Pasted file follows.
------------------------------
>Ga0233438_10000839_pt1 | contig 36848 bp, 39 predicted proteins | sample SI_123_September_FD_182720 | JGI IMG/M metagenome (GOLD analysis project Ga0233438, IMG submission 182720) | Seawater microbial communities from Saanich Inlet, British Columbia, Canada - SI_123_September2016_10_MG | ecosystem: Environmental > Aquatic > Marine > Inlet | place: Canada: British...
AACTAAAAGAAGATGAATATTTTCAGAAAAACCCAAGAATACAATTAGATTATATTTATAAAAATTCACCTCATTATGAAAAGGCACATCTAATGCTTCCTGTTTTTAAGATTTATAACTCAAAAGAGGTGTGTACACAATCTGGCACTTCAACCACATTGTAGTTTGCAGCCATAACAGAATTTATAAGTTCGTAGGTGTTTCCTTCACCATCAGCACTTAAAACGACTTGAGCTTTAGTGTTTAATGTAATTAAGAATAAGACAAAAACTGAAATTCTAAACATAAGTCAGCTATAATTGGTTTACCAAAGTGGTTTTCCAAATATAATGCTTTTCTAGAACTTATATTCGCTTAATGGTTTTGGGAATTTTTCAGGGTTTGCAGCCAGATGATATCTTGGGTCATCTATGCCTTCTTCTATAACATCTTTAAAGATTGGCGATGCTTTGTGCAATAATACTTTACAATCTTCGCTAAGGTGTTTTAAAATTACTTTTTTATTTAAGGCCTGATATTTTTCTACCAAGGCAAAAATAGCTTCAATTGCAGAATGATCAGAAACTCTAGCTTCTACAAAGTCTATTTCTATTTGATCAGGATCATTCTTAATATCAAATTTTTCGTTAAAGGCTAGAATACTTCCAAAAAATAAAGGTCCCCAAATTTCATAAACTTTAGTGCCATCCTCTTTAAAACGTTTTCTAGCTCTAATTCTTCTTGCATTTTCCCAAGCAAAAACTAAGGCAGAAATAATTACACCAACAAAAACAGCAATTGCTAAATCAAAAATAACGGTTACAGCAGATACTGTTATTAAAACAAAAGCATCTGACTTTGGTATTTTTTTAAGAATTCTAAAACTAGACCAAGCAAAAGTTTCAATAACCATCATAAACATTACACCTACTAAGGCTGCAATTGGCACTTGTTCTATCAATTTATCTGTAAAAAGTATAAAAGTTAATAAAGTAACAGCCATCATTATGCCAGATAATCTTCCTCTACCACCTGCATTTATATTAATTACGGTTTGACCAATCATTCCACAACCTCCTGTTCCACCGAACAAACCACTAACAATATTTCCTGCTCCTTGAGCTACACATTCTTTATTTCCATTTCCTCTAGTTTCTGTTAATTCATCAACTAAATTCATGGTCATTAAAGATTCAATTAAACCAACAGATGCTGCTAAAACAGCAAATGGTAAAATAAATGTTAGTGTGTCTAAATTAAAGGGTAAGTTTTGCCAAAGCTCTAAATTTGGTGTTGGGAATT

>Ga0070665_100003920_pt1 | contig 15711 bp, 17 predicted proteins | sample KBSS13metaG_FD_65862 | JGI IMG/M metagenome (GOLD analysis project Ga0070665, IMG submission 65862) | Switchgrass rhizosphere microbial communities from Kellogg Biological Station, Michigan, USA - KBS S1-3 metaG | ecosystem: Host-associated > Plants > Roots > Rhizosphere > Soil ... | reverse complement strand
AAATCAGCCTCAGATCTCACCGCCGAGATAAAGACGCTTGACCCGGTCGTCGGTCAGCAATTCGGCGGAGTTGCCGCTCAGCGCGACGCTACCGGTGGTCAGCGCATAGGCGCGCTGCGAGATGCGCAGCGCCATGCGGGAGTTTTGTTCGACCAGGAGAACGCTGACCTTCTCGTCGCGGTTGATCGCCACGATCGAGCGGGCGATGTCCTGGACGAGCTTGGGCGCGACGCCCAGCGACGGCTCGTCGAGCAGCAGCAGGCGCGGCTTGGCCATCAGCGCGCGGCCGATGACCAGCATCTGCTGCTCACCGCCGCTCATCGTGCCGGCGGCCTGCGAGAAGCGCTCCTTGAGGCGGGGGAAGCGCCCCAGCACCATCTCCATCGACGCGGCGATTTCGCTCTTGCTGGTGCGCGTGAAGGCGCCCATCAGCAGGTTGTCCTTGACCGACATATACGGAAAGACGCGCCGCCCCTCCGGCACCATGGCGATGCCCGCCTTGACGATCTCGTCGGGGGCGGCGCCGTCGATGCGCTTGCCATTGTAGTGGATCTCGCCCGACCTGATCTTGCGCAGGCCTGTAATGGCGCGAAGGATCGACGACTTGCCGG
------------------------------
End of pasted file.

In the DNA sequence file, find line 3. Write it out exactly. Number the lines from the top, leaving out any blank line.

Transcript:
>Ga0070665_100003920_pt1 | contig 15711 bp, 17 predicted proteins | sample KBSS13metaG_FD_65862 | JGI IMG/M metagenome (GOLD analysis project Ga0070665, IMG submission 65862) | Switchgrass rhizosphere microbial communities from Kellogg Biological Station, Michigan, USA - KBS S1-3 metaG | ecosystem: Host-associated > Plants > Roots > Rhizosphere > Soil ... | reverse complement strand